Preparing for the ARC

We haven’t been able to do much sailing during the winter, but we have been enjoying our time in Tunisia, and getting some projects done. I really like Tunisia, it’s a slower pace of life, and the people are friendly and helpful.

Things are starting to get exciting now as we begin our preparations for the 2018 ARC (Atlantic Rally for Cruisers) which we will be joining this year for our Atlantic Ocean crossing. A rally is a group of boats traveling together and following an organized route and itinerary. We were part of the Sail Indonesia rally a few years ago when we sailed from Darwin, Australia to Singapore, and it was a fantastic experience for us. We learned a lot, made lifelong friends, and had a great time sharing the experience with other sailors. So, given the choice of crossing the Atlantic on our own or with a rally, it was an easy decision to join the ARC.

The ARC leaves Las Palmas, Canary Islands on November 25th, and the crossing typically takes 15 – 20 days (depending on the weather) to travel the 2,680 nautical miles to Saint Lucia. Not only are we really looking forward to the passage, but we are also very happy that some friends and family will be joining us to help out. Robin’s brother Kirk is coming with us, and so are our long time friends Misti and Clive who are living in Australia. Gavin will be in University, so having some extra hands on board will be a nice help, and will give us a 6 person watch rotation!

Last week we received the ARC 2018 handbook, which is a lengthy read, and full of detailed information, instructions and tips on how to participate in, and get the most out of the ARC. The good news is that it takes a lot of the guess work out of the passage planning and safety preparations. The bad news is that although I tried to configure Wildling pretty comprehensively for ocean voyaging, we are not in compliance with many of the ARC requirements, and we would fail the inspections that are done prior to departure, so I have some work to do to get us ready!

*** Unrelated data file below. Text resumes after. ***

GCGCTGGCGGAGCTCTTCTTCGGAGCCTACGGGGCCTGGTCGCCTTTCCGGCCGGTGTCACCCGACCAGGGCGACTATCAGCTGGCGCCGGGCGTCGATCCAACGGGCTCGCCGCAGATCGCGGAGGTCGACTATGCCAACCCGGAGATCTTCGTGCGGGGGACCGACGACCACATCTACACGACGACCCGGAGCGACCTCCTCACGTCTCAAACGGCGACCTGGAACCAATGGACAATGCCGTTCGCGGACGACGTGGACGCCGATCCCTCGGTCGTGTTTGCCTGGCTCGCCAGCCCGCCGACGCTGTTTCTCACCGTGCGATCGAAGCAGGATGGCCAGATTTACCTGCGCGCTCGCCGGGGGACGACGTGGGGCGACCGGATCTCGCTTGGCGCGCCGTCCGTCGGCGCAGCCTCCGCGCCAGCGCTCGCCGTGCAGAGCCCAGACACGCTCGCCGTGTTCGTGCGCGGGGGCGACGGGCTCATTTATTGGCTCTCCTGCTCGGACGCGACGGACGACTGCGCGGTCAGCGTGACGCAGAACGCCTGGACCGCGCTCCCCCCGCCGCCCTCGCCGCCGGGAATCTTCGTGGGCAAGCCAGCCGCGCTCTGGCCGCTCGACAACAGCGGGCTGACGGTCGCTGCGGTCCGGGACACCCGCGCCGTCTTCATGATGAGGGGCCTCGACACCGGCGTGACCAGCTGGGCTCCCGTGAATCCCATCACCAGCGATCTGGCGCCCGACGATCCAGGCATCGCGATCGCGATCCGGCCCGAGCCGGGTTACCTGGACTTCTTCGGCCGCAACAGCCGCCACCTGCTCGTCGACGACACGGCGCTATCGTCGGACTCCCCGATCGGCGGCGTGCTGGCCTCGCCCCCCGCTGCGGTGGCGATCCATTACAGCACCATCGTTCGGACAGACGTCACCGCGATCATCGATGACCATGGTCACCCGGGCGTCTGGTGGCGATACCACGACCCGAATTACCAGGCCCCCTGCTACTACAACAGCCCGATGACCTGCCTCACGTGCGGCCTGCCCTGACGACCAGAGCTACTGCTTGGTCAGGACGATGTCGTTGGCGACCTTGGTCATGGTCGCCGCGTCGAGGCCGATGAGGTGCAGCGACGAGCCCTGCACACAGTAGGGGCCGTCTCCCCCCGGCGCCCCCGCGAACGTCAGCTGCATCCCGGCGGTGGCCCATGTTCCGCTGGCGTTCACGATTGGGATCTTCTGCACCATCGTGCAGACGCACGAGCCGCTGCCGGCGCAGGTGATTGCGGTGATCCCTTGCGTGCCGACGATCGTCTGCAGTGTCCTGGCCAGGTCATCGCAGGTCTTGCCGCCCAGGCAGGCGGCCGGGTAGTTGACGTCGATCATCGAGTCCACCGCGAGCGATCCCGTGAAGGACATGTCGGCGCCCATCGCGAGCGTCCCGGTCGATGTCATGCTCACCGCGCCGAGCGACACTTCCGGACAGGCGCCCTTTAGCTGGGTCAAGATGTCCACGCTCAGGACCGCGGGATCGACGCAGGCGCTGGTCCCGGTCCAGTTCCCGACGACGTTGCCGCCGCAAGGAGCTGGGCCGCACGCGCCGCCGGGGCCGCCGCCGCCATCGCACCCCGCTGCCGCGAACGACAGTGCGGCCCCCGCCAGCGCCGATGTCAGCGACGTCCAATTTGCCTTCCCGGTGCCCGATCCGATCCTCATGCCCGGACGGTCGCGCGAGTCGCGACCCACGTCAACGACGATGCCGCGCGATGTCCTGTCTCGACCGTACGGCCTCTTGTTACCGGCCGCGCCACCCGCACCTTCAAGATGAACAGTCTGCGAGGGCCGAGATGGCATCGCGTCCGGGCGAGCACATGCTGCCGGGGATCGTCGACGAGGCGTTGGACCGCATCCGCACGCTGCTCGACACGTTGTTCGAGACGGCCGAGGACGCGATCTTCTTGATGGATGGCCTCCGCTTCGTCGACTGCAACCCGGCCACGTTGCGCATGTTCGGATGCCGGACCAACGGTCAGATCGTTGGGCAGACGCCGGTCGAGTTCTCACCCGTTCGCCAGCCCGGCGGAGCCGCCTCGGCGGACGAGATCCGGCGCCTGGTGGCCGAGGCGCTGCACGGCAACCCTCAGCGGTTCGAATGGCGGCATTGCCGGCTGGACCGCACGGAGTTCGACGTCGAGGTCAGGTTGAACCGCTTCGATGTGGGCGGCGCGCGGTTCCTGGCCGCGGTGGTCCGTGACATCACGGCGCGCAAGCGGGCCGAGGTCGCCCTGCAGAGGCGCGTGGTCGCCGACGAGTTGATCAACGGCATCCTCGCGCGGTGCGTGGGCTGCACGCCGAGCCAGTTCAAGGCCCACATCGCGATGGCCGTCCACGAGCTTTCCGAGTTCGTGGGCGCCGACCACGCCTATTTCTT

None of the ARC requirements seem unreasonable, and some of them I knew we had to meet anyway, but still I was a bit surprised to see how many of the checks that we currently FAIL. The biggest issue is their requirement for two independent systems of navigation lights, which will require us to install a tri-color light at the top of the mast. I wish I had known that when we were building the boat!

WILDLING fails the ARC checklist 🙁

Here’s the list of checks that each boat must pass before being allowed to take part in the ARC.

ItemARC requirementWildling statusScore
LiferaftISO 9650 Liferaft - Type 1, Group A, with emergency provisions for >24 Hours for each personI decided to delay buying a raft, because I didn't want it to be out of service at the time of the rally, so this is a known item that we needed to buy anyway.FAIL
LiferaftMust be in a dedicated locker or mounted externally and must be ready to deploy within 15 secondsThe Outremer 5X has a dedicated liferaft locker in the cockpit, and it also has a removable hatch to give access to the raft if the boat is upside downPASS